Words by Tommy Johnson
Singer-songwriter Evan Uhlmann is in many ways like most who enter their adulthood years of life: seeking the answers to the difficult questions in terms of getting older. This often leads towards looking back on past experiences, exploring various realms that could be unknown, and eventually accepting the fact that this is what getting older is all about at the end of the day.
Throughout Uhlmann’s debut album Tea Lady, his deadpan delivery metaphorically strips him down to present a familiar vulnerability many have felt in each of the tracks.
Off Shelf: I read that growing up, you tirelessly learned every lyric from The Beatles. What albums of theirs would you consider to be the most influential?
Evan Uhlmann: Yes! I would learn every Beatles melody and lyric! The Beatles kind of blew my mind as a kid. The first song I heard from them was “Here Comes The Sun,” I remember I was looking outside my window on a winter day, and it’s one of the happiest memories I have from childhood. I didn’t understand how people could be so melodic and catchy. Rubber Soul is probably my favorite album by them; I always came back to that one for some reason. I still love the song “I’m Looking Through You”—it might be my all-time favorite Beatles track.
OS: How important was attending Bard College for you in terms of wanting to become a musician?
EU: Bard was pretty important in that they had a great music program, helping me develop fundamental songwriting skills. I had some great teachers who supported my endeavor to write folk/rock songs even though I was enrolled in a jazz program. For instance, there was an assignment where we had to practice “Giant Steps” in 12 keys—but I asked if I could do some Beatles songs instead in 12 keys, and my professor agreed. I spent most of my time at Bard practicing, writing songs, and performing. I also was in a rock band in college, Meek and the Marksmen. We would perform a lot of on-campus venues, NYC, and at other colleges… in a way that experience was more valuable than school itself, because it gave me a chance to write songs and collaborate with peer-musicians. It gave me much needed confidence to know that other people were having fun playing with me, performing music I had written.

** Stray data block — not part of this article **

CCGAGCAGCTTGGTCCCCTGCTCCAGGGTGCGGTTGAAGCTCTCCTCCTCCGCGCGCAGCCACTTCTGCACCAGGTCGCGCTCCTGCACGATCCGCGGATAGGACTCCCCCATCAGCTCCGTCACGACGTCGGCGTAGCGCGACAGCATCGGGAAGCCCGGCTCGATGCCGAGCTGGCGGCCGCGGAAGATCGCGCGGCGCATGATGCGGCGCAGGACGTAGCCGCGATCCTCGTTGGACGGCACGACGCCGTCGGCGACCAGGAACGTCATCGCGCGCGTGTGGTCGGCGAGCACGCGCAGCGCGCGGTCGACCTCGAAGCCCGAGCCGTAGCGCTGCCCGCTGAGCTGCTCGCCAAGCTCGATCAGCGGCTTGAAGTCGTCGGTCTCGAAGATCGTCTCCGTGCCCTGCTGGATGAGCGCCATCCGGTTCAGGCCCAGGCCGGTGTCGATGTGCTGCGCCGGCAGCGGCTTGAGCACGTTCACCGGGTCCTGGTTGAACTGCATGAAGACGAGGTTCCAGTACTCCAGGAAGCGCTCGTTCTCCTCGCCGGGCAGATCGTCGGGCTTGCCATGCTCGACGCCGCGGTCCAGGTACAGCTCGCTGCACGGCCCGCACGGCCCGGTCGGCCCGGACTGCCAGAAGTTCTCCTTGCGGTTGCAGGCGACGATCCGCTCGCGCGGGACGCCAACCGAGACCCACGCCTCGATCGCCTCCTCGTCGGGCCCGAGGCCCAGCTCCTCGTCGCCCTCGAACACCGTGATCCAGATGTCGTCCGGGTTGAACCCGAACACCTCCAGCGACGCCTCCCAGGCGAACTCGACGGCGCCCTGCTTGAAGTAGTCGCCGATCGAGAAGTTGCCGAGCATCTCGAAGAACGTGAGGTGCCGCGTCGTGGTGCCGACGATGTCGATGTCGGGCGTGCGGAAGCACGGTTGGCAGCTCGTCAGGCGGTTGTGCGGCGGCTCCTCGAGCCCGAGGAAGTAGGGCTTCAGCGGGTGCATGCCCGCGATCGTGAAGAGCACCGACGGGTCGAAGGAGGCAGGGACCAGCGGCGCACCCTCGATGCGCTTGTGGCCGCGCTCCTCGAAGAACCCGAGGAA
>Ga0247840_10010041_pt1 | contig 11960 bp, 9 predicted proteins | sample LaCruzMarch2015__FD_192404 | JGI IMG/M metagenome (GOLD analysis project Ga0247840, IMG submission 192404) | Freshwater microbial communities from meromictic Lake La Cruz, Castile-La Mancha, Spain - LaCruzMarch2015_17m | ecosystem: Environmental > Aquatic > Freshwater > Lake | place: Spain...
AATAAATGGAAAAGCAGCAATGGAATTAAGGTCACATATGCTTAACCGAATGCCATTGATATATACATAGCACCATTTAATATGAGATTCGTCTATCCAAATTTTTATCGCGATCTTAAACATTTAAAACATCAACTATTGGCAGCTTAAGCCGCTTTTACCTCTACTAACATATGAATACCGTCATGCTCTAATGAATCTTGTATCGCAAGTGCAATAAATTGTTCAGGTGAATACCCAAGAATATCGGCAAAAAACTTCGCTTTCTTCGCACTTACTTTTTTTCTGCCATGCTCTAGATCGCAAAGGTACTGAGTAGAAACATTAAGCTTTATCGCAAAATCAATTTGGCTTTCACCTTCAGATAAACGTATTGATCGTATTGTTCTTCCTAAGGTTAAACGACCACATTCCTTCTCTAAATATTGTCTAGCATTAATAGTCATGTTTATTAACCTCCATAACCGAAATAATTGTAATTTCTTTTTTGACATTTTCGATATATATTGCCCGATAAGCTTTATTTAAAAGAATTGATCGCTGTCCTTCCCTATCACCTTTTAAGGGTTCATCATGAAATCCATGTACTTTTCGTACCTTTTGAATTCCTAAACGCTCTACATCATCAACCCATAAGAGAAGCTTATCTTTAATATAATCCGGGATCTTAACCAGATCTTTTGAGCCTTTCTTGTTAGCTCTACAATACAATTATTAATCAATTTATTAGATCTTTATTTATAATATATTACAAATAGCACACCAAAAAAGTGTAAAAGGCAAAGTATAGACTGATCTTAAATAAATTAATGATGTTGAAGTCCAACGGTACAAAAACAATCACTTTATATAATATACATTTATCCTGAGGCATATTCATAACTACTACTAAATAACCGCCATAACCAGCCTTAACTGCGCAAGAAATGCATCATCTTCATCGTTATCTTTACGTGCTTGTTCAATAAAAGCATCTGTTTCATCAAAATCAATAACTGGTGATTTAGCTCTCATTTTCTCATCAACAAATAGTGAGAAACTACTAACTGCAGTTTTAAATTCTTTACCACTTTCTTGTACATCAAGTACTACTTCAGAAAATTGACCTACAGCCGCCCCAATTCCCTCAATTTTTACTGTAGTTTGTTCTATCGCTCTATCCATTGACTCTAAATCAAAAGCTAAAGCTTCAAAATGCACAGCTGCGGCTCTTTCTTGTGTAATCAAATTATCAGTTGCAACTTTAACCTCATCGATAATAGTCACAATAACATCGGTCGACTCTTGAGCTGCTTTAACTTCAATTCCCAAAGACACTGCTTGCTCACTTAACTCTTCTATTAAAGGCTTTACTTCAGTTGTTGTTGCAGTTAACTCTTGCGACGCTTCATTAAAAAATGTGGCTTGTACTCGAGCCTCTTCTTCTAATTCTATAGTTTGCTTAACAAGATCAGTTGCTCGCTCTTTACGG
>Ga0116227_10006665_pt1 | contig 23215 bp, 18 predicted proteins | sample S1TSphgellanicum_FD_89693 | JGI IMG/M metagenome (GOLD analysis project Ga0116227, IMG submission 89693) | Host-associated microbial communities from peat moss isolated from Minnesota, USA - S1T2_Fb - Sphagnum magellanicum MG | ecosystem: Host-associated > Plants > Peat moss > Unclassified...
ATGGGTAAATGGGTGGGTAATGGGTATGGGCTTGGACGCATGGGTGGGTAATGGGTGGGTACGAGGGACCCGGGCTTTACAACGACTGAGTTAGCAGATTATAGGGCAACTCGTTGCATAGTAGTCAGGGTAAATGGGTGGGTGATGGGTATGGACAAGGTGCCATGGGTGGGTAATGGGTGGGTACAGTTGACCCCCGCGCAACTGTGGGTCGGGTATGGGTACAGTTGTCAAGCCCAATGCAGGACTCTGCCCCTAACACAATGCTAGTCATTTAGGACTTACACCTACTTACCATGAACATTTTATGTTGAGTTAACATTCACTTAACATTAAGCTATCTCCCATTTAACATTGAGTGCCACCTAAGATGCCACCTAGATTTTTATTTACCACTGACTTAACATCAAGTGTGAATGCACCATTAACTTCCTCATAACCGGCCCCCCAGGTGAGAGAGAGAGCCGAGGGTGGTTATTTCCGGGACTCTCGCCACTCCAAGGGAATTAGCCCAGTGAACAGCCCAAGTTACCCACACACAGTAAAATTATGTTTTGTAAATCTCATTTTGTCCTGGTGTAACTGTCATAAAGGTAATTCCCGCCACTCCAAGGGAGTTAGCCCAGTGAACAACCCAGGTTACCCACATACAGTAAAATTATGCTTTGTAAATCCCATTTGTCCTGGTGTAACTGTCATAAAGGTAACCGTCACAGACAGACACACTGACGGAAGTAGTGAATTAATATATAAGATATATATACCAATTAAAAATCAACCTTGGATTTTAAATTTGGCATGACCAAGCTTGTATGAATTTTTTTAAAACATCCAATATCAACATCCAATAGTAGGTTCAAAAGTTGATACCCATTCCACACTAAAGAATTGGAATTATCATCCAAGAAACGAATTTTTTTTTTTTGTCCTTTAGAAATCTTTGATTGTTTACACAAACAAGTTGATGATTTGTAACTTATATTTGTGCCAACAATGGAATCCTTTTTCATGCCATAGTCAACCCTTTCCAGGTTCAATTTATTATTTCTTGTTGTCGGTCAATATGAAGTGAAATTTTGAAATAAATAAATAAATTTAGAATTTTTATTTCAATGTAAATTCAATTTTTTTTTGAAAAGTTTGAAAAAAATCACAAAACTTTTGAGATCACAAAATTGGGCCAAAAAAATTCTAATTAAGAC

OS: You have bounced around to only find yourself back in the friendly confines of Chicago. Looking back, what was it about the city that lured you back?
EU: I missed my friends and family back in Chicago—it was where I grew up, and it always felt safe to me. I think I spent a lot of time trying not to be in Chicago by moving to other cities like New York and LA, and that became very exhausting. The lure was the comfort of settling back into a city where lots of my closest friends still live.
OS: Living in other cities, what you say was some of the biggest things you took from the experience?
EU: You’re always bringing yourself with you. You’re not really escaping from your problems. I think it’s an important realization to come to, about the whole experience of traveling. It’s something that I feel good about having learned to accept now. I think I kept moving from city to city because I kept wanting to start over—but because I moved so much, it would cause me to be less settled and consistent with what I really wanted. I’ve learned that home is where you are supported and where you can feel like a stable human being… wherever that network of support seems to be the best place for me to be.
OS: You spent some time focusing on writing instead of performing. Did you find yourself becoming almost a bit antsy about not getting out and playing at any point during the break?
EU: I actually enjoy writing a lot and didn’t miss performing that much. When I’m writing, it feels like I’m moving forward with creativity—but once I’m performing, it suddenly feels like old material… like I’m recycling creativity. It was always more exciting to be writing, but I did miss playing with other musicians and having songs come to life in that kind of a collaborative effort. When you’re writing on your own it’s not always as full and exciting as having a band going through it with you, though.
OS: Do you find yourself writing all the time, or do you find yourself doing so sporadically?
EU: I often write in spurts. The melodies and some of the lyrics often come together at the same time. For Tea Lady, I wrote a lot of the album without an instrument because I didn’t want to be limited to writing on one. So I would sit around and try to think of melodies and write lyrics off of that. That’s still my general process currently, but I’m also writing more on guitar these days—and that has been fun to get back into. I’m also recording demos on Logic, which is fun to tinker with and build from. It makes it feel like I’m really working towards something! At the moment, I’m trying to write a little every day—especially since I have so much time to dedicate to songwriting.